TARPON SPRINGS — City commissioners approved an ordinance this month that bans the sale, use, distribution and manufacturing of synthetic marijuana and bath salts in Tarpon Springs.
"We really feel that this is a good tool for us to use to help us fight this epidemic," said Tarpon Springs police Chief Robert Kochen. "It's everywhere."
The Florida Legislature has banned more than 100 chemicals found in synthetic drugs, but drug manufacturers simply changed formulas to stay ahead of law enforcement by using other chemicals.
Making synthetic drug-related arrests is also challenging. Obtaining results of tests that determine the chemical makeup of the drugs can take months, Kochen said.
With the new city ordinance, police can confiscate all synthetic drugs. Anyone in possession of the drugs will be fined $500 per package. Officers will distribute notifications informing retailers of the ban "as soon as possible," the chief said.
Kochen acknowledged that drugs are being sold in Tarpon Springs, but declined to disclose details about how that is affecting the city, only adding that "a lot of these retailers are knowingly selling this stuff and making good profits on it."
Tarpon Springs joins several other Tampa Bay cities and counties that have outlawed synthetic drugs, including St. Petersburg, Brooksville and Hillsborough County, where one retailer was fined more than $1 million last year.
Synthetic marijuana, a concoction of herbs and chemicals, is sold in colorful packets with names like "Mr. Nice Guy" and "Dead Man Walking," according to the ordinance. Bath salts, also derived from synthetic substances, mimic the effects of cocaine and methamphetamine.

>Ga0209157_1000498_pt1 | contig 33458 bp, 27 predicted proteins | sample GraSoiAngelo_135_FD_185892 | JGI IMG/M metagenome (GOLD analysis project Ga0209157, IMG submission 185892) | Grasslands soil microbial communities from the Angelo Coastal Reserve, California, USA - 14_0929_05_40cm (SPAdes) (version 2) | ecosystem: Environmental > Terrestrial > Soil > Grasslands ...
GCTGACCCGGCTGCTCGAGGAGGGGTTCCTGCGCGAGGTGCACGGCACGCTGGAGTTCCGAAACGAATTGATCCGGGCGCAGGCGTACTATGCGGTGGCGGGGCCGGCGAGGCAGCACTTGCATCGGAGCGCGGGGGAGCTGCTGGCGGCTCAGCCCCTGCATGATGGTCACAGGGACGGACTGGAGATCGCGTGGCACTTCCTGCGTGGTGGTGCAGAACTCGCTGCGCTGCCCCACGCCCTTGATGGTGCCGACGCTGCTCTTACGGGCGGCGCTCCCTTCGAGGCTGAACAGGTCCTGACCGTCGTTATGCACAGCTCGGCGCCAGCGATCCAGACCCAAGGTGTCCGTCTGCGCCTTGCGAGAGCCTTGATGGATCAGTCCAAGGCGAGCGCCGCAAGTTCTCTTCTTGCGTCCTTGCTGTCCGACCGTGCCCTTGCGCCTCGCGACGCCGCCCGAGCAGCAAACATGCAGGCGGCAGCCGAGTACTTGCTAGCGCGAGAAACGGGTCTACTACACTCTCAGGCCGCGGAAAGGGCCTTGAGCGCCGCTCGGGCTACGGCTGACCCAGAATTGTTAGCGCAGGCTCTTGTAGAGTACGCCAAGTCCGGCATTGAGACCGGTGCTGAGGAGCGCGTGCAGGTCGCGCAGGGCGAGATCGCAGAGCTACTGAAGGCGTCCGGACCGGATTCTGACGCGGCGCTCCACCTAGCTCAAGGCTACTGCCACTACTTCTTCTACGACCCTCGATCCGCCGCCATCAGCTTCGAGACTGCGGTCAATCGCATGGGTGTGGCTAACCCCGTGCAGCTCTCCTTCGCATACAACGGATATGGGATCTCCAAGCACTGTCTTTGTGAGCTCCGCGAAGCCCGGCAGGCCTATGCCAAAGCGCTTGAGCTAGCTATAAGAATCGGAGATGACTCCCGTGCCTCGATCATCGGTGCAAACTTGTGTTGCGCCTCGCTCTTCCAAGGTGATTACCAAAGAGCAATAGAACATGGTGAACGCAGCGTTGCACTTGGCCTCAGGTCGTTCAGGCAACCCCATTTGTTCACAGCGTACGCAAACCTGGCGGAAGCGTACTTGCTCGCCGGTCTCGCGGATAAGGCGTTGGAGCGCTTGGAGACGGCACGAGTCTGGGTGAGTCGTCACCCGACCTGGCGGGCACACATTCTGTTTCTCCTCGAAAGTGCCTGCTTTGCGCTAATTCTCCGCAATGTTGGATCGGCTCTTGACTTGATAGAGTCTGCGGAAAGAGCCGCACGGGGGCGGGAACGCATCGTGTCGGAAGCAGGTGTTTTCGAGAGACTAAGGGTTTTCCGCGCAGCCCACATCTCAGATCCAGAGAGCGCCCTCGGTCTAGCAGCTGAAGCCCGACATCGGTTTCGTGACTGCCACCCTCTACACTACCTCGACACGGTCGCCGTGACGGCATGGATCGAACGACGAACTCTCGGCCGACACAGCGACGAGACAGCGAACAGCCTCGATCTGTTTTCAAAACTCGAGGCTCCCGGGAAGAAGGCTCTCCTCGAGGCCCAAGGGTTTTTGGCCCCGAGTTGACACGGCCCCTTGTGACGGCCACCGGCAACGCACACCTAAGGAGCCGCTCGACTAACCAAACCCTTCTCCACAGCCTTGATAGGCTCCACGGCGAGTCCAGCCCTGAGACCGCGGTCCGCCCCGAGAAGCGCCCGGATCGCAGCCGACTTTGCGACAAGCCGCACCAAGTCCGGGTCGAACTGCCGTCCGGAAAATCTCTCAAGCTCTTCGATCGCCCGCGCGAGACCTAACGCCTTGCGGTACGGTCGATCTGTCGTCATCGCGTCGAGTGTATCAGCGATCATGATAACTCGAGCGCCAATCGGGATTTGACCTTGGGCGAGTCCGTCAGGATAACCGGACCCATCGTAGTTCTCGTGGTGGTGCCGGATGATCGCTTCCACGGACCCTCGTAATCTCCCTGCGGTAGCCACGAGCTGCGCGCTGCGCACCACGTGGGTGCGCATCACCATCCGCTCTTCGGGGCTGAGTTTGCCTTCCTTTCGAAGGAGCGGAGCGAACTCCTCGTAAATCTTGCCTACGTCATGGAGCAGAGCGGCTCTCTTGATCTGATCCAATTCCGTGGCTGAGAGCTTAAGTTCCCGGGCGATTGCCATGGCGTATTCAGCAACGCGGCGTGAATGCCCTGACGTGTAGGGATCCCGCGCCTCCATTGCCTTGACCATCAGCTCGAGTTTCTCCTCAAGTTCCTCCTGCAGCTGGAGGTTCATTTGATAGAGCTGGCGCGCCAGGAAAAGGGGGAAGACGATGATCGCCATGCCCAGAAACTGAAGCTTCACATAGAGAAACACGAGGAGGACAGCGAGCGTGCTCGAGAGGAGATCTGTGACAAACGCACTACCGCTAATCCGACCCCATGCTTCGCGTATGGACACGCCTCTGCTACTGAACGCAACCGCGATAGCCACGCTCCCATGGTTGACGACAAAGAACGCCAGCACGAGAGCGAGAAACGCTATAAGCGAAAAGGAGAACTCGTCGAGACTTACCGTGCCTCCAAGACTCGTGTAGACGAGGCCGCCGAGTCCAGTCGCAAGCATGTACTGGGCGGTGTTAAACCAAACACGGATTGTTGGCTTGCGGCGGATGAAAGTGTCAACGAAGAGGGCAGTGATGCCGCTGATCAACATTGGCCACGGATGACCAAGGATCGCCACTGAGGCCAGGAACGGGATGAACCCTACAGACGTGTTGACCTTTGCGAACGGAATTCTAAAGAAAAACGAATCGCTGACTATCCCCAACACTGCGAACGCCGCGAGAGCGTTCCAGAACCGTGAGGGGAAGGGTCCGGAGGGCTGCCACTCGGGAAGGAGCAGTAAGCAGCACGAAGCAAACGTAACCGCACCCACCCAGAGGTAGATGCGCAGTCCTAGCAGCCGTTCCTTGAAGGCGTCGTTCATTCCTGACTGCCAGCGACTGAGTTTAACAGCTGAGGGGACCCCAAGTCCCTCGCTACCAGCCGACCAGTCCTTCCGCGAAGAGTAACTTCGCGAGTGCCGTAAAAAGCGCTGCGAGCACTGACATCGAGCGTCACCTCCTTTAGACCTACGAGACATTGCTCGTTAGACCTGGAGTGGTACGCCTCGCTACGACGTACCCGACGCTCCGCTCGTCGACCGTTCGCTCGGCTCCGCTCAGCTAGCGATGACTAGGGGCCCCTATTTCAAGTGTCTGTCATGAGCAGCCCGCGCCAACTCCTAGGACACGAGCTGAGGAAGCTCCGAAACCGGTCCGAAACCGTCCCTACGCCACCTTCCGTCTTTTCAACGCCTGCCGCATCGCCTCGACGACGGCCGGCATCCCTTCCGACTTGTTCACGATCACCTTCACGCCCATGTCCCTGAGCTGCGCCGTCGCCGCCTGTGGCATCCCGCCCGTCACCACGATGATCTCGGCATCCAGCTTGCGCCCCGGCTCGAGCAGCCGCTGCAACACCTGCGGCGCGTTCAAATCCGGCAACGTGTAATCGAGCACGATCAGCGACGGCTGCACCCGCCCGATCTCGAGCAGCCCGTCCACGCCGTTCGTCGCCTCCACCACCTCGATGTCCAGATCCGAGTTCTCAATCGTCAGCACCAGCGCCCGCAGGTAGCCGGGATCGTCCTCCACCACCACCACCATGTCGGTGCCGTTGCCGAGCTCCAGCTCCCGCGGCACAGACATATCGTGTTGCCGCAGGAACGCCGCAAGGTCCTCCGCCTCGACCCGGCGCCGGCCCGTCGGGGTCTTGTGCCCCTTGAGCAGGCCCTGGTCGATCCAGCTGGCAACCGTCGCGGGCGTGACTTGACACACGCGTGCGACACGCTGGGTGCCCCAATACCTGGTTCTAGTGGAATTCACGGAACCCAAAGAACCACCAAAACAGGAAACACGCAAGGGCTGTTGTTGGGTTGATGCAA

Dr. Raj Mathur, medical director of emergency services at Florida Hospital North Pinellas in Tarpon Springs, said he has noted an uptick in the number of patients suffering from the effects of synthetic drugs, including heart attacks, seizures and kidney failure.
Dozens of synthetic drug users have arrived for treatment at the hospital in the past three years. However, Mathur suspects there may be more because some patients don't admit to using the drugs and many synthetic products aren't detected in typical drug screens.
"The majority of the time when they come in," he said, "they are not in the mind-set to give us information."
Mathur has also witnessed some extreme cases. About two years ago, a man under the influence of synthetics collapsed in the bathroom of a gas station. He was discovered 18 hours later and taken to Florida Hospital. Doctors resuscitated him, but the man later died.
"Access is our No. 1 enemy," Mathur said. "The more accessible these things are to people, the more harm the uneducated consumer can have."
Contact Laura C. Morel at email@example.com or (727)445-4157.